In the Westminster election of May 2015 Sinn Féin's Michelle Gildernew lost the seat to the UUP's candidate Tom Elliott. Although Elliott was running for the UUP he was also being actively supported by the DUP, the Traditional Unionist Voice and UK Independence Party. The Conservative Party also refused to run a candidate in Fermanagh and South Tyrone despite running in 16 out of the other 17 constituencies.[5] Just like in the February 1974 and June 1983 elections, faced with a single Unionist candidate, the SDLP refused to discuss a Nationalist pact with Sinn Féin and thus, the sitting Nationalist MP lost her seat.

Members of Parliament[edit]

Election Member[6] Party
1950 Cahir Healy Nationalist
1955 Philip Clarke Sinn Féin
1955 Lord Robert Grosvenor Ulster Unionist
1964 Marquess of Hamilton Ulster Unionist
1970 Frank McManus Unity
February 1974 Harry West Ulster Unionist
October 1974 Frank Maguire Independent Republican
April 1981 by-election Bobby Sands Anti H-Block
August 1981 by-election Owen Carron Anti H-Block
1982 Sinn Féin
1983 Ken Maginnis Ulster Unionist
2001 Michelle Gildernew Sinn Féin
2015 Tom Elliott Ulster Unionist

Elections[edit]

Elections in the 2010s[edit]

General Election 2015: Fermanagh and South Tyrone[7][8][9][10]
Party Candidate Votes % ±
UUP Tom Elliott 23,608 46.4 N/A
Sinn Féin Michelle Gildernew 23,078 45.4 −0.1
SDLP John Coyle 2,732 5.4 −2.3
Green (NI) Tanya Jones 788 1.5 N/A
Alliance Hannah Su 658 1.3 +0.4
Majority 530 1.0
Turnout 50,864 72.6 +3.7
UUP gain from Sinn Féin Swing +23.3
General Election 2010: Fermanagh and South Tyrone[11][12][13]
Party Candidate Votes % ±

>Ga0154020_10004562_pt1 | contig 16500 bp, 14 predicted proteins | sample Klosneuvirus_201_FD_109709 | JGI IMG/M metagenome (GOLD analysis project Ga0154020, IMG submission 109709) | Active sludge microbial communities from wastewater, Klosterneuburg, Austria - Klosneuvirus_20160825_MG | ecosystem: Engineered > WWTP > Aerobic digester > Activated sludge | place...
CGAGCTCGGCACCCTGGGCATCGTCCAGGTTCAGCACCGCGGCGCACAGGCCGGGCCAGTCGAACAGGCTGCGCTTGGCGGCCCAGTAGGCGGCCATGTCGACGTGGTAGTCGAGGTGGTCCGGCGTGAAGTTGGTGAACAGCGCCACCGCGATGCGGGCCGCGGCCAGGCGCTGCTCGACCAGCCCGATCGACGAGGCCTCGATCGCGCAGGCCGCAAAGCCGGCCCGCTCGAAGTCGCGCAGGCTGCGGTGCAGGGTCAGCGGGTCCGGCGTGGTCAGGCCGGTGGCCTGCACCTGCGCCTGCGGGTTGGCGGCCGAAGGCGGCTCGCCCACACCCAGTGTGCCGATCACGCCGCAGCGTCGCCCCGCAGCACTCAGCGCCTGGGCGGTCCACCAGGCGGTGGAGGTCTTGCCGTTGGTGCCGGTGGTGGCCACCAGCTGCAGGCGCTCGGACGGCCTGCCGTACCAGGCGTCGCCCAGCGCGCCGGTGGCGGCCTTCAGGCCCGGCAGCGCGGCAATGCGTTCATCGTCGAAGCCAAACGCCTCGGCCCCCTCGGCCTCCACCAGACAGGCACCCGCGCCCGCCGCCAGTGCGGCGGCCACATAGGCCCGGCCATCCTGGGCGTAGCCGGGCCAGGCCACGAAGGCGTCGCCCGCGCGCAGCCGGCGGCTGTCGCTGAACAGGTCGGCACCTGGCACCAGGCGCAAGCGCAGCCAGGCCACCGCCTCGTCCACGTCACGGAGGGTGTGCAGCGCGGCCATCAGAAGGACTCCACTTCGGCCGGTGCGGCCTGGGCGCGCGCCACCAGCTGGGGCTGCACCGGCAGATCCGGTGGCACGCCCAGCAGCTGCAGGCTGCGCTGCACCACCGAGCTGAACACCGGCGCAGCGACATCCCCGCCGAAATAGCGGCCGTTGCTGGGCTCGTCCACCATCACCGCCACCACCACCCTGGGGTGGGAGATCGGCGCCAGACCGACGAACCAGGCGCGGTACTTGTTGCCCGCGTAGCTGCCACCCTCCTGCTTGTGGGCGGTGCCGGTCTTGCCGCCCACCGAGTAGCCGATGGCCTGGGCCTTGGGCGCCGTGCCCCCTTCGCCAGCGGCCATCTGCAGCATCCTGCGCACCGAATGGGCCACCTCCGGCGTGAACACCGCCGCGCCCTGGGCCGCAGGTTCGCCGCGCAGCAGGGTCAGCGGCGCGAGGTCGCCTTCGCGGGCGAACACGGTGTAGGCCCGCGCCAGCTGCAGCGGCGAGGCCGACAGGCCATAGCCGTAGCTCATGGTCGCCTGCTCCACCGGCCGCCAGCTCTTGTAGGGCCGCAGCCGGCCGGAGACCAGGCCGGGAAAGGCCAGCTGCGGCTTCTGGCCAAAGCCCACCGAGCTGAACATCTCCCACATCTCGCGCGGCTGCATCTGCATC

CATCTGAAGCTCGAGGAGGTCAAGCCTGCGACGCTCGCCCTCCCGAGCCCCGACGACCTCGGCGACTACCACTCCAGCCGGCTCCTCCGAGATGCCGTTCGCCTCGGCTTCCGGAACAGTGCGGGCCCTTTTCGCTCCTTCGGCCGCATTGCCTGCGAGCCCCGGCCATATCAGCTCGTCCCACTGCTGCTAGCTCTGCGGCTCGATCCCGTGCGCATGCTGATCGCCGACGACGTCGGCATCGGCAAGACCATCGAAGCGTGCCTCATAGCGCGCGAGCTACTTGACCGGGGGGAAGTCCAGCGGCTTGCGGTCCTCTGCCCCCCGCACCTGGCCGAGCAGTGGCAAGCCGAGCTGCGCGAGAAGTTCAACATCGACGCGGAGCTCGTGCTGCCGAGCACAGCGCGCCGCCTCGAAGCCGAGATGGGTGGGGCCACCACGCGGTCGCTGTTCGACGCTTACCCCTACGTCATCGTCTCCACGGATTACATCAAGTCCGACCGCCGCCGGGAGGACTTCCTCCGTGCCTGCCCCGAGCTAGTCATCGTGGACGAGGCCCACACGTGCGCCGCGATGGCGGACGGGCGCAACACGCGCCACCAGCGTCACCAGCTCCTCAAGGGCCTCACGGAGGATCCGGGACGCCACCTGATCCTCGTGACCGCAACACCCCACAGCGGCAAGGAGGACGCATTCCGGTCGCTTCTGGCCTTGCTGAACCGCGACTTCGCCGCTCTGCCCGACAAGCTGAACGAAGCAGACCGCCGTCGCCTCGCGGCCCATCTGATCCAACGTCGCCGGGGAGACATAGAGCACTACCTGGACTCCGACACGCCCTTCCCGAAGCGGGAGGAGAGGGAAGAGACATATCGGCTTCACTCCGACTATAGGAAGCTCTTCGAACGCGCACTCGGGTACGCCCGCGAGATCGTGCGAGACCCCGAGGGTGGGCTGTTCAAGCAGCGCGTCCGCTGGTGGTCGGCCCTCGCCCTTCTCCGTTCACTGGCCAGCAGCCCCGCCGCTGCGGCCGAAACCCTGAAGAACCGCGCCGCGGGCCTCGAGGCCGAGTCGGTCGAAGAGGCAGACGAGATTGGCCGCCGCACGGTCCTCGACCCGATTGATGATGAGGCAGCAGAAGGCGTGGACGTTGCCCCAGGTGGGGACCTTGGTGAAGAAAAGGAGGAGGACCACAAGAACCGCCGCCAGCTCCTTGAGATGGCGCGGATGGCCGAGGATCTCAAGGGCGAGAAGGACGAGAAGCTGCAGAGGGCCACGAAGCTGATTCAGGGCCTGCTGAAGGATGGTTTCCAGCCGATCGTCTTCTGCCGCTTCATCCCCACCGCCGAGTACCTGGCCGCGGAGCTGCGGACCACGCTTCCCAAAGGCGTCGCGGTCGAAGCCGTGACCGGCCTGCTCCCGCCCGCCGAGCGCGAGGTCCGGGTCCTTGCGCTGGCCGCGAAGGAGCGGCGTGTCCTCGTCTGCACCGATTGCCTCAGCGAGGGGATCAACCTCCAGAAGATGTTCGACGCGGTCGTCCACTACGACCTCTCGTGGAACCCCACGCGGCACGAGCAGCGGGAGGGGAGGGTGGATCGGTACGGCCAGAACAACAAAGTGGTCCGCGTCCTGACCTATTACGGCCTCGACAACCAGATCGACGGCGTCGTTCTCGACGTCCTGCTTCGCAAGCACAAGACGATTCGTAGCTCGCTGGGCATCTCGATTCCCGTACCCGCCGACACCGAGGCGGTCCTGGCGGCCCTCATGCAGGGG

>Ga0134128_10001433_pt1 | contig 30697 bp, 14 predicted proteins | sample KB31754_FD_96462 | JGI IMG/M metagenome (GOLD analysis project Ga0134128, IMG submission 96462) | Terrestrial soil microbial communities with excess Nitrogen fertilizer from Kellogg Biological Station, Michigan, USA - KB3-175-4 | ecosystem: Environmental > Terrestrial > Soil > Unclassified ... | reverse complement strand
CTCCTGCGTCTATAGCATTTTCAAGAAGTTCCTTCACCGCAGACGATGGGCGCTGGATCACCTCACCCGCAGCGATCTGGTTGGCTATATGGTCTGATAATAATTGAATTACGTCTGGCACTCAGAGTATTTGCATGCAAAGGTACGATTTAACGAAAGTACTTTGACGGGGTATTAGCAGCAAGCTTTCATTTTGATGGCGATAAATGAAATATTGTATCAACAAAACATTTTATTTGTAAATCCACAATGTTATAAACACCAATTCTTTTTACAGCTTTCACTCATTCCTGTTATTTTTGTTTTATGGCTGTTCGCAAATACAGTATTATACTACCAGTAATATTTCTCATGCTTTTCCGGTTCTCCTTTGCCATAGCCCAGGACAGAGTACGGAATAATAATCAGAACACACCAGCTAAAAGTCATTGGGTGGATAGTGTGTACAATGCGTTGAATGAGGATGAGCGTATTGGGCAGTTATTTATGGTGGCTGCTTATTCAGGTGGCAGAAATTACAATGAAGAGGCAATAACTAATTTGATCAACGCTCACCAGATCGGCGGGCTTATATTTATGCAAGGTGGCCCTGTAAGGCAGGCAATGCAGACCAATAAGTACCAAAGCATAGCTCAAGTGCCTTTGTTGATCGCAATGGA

Sinn Féin Michelle Gildernew 21,304 45.5 +7.3
Independent Rodney Connor 21,300 45.5 N/A
SDLP Fearghal McKinney 3,574 7.6 −7.2
Alliance Vasundhara Kamble 437 0.9 N/A
Independent John Stevenson 188 0.4 N/A
Majority 4 0.0 −9.4
Turnout 46,803 68.9 −6.9
Sinn Féin hold Swing −19.1

Rodney Connor had the support of the Democratic Unionist Party and Ulster Conservatives and Unionists - New Force[14] Following the close result Connor lodged a petition against Gildernew alleging irregularities in the counting of the votes had affected the result. However the Court found that there were only three ballot papers which could not be accounted for, and even if they were all votes for Connor, Gildernew would have had a plurality of one. The election was therefore upheld.[15]

Elections in the 2000s[edit]

General Election 2005: Fermanagh and South Tyrone[16]
Party Candidate Votes % ±
Sinn Féin Michelle Gildernew 18,638 38.2 +4.1
DUP Arlene Foster 14,056 28.8 N/A
UUP Tom Elliott 8,869 18.2 −15.8
SDLP Thomas Joseph Gallagher 7,230 14.8 −3.9
Majority 4,582 9.4
Turnout 48,793 72.6 −5.4
Sinn Féin hold Swing −12.4
General Election 2001: Fermanagh and South Tyrone[17]
Party Candidate Votes % ±
Sinn Féin Michelle Gildernew 17,739 34.1 +11.0
UUP James Leslie Cooper 17,686 34.0 −17.5
SDLP Thomas Joseph Gallagher 9,706 18.7 −4.2
Independent William James Dixon 6,843 13.2 N/A
Majority 53 0.1
Turnout 51,974 78.0 +3.2
Sinn Féin gain from UUP Swing +14.2

Elections in the 1990s[edit]

General Election 1997: Fermanagh and South Tyrone[18]
Party Candidate Votes % ±
UUP Ken Maginnis 24,862 51.5 −1.0
Sinn Féin Gerry McHugh 11,174 23.1 +4.0
SDLP Thomas Joseph Gallagher 11,060 22.9 +0.0
Alliance Stephen Farry 977 2.0 +0.0
Natural Law Simeon Thomas Gillan 217 0.4 N/A
Majority 13,688 28.4
Turnout 48,290 74.8
UUP hold Swing

Boundary changes took effect from the 1997 general election. The projections of what the 1992 result would have been if fought on 1997 boundaries are shown below.[19]

Notional 1992 UK General Election Result : Fermanagh and South Tyrone
Party Candidate Votes % ±
UUP N/A 25,740 52.5 N/A
SDLP N/A 10,982 22.9 N/A